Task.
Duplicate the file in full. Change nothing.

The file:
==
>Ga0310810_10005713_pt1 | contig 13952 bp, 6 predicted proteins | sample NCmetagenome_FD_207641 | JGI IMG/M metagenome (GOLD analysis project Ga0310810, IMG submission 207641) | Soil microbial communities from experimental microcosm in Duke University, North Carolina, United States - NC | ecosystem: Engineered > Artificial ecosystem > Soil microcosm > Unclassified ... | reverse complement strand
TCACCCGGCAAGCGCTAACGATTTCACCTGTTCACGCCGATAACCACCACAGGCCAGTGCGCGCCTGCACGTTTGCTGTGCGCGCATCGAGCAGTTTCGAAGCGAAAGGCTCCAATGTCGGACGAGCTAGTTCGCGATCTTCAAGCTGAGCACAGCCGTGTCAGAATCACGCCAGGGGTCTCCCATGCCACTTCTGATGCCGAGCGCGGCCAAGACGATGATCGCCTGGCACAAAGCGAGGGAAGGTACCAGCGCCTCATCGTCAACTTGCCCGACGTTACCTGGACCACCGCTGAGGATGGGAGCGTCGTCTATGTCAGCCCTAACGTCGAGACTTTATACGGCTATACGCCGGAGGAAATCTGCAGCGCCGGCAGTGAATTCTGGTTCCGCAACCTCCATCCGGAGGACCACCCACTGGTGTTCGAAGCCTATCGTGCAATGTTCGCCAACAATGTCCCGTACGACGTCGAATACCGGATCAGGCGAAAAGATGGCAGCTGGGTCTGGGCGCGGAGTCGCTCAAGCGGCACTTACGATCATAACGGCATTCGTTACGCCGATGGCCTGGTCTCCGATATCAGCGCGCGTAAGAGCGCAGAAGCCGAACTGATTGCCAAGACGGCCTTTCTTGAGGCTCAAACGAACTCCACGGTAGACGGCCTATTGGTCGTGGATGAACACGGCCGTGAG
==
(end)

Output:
>Ga0310810_10005713_pt1 | contig 13952 bp, 6 predicted proteins | sample NCmetagenome_FD_207641 | JGI IMG/M metagenome (GOLD analysis project Ga0310810, IMG submission 207641) | Soil microbial communities from experimental microcosm in Duke University, North Carolina, United States - NC | ecosystem: Engineered > Artificial ecosystem > Soil microcosm > Unclassified ... | reverse complement strand
TCACCCGGCAAGCGCTAACGATTTCACCTGTTCACGCCGATAACCACCACAGGCCAGTGCGCGCCTGCACGTTTGCTGTGCGCGCATCGAGCAGTTTCGAAGCGAAAGGCTCCAATGTCGGACGAGCTAGTTCGCGATCTTCAAGCTGAGCACAGCCGTGTCAGAATCACGCCAGGGGTCTCCCATGCCACTTCTGATGCCGAGCGCGGCCAAGACGATGATCGCCTGGCACAAAGCGAGGGAAGGTACCAGCGCCTCATCGTCAACTTGCCCGACGTTACCTGGACCACCGCTGAGGATGGGAGCGTCGTCTATGTCAGCCCTAACGTCGAGACTTTATACGGCTATACGCCGGAGGAAATCTGCAGCGCCGGCAGTGAATTCTGGTTCCGCAACCTCCATCCGGAGGACCACCCACTGGTGTTCGAAGCCTATCGTGCAATGTTCGCCAACAATGTCCCGTACGACGTCGAATACCGGATCAGGCGAAAAGATGGCAGCTGGGTCTGGGCGCGGAGTCGCTCAAGCGGCACTTACGATCATAACGGCATTCGTTACGCCGATGGCCTGGTCTCCGATATCAGCGCGCGTAAGAGCGCAGAAGCCGAACTGATTGCCAAGACGGCCTTTCTTGAGGCTCAAACGAACTCCACGGTAGACGGCCTATTGGTCGTGGATGAACACGGCCGTGAG